Is Twitter Down...Or Is It Just You?

How to tell whether Twitter is down or if your device is just acting up

When any major web outage occurs, people tweet about it on Twitter. But if Twitter is down and inaccessible, you can’t tweet.

Sometimes, it’s not Twitter's fault. Here’s how to troubleshoot Twitter to figure out whether the problem is with Twitter, your internet connection, your device, your browser, your app, or your Twitter account.

  1. Check Twitter status. Check Twitter's status page to see if something's happened with the social media platform. If you see a message such as “service disruptions” with a recent time, there’s clearly a problem with Twitter itself.

    The Twitter status page during an outage.

    An “All System Operational” message may indicate your problem lies elsewhere, or Twitter has not yet recognized there’s a problem.

  2. Try to access Twitter on a different platform. Typically, most people access Twitter from an app or from a web browser. If one of these methods isn't working, try a different one.

    The mobile version of Twitter in a smartphone browser.
    • Access Twitter from your browser: Navigate to On Windows and macOS devices, this should show you the full Twitter website. On Android and iOS devices, you’ll be automatically redirected to a mobile version of the site.
    • Access the mobile version of Twitter: If you still can’t access Twitter, try to open the mobile version of Twitter at This version is also called Twitter Lite, since it uses less data and supports Twitter access when you have a slow or intermittent network connection.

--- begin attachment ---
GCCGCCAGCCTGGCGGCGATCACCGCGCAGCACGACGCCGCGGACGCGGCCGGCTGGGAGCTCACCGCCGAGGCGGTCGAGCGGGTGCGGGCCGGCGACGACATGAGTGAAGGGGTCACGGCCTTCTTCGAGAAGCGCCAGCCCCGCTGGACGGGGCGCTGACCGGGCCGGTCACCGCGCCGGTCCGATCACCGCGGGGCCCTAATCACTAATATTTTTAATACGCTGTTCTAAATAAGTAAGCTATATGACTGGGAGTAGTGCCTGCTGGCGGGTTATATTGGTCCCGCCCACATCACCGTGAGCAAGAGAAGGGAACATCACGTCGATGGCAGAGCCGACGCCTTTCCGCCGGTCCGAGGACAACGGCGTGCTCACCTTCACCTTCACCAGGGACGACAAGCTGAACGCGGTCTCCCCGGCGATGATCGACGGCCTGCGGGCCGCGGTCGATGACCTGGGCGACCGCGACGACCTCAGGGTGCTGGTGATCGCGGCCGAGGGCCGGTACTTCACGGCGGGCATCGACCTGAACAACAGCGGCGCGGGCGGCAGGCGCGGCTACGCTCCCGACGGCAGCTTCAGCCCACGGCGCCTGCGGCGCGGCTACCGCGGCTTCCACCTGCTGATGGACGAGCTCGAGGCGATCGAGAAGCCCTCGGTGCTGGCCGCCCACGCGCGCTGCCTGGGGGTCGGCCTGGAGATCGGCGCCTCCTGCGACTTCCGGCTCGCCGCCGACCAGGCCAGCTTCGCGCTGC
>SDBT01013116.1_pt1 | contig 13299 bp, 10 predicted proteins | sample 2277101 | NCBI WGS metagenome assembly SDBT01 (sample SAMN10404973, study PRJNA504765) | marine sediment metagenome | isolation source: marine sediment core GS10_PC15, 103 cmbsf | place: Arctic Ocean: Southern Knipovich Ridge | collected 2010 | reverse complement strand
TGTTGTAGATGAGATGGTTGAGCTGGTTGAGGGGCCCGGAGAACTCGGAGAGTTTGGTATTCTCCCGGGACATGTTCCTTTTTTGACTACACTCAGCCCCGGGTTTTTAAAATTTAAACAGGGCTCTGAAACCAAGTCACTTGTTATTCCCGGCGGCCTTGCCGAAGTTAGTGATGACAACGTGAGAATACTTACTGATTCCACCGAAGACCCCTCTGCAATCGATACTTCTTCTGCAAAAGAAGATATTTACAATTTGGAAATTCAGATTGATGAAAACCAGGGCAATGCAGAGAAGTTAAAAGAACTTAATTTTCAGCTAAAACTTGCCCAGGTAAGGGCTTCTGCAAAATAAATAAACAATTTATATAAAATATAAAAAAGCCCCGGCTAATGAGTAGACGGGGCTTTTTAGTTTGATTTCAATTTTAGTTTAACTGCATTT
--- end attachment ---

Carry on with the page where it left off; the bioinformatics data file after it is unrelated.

• Official Twitter app: Install and sign in to the official Twitter app for your device. Twitter offers apps for Android, iOS, and Windows 10 systems. The official Twitter app gives you access to Twitter without some of the limitations occasionally found in third-party Twitter apps.

    You also may receive and send Tweets via SMS from a mobile phone. To do this, you first need to look up your carrier’s shortcode, then text the word START to the shortcode. In the United States, for example, this is 40404. You would text START to 40404. For more details, see About Twitter SMS commands at the Twitter Help Center.

    Twitter log in
  3. Restart Your Device. If you still can’t access Twitter, you might want to turn your device off then back on. A restart sometimes fixes connection and application problems.

  4. Check for Filtering. Several types of tools block access to social media sites; there are a few ways to check if that's the case with your situation.

    Screenshot of OpenDNS web content filtering, which shows Social Networking sites blocked.
    Your connection to social networking sites may be blocked by network or router settings. For example, the OpenDNS service can be configured to block access to Social Networking sites.
    • Try another social media site like Facebook or Instagram: If you can access most websites, but not social media sites, from a browser, then the problem may not be with Facebook or Twitter, but instead, some sort of restriction that prevents access to social media sites from your device or IP.
    • Content blocker settings: If you use a content blocker in your browser, like AdBlock Plus, Disconnect, or Ghostery, review and change the settings to allow access to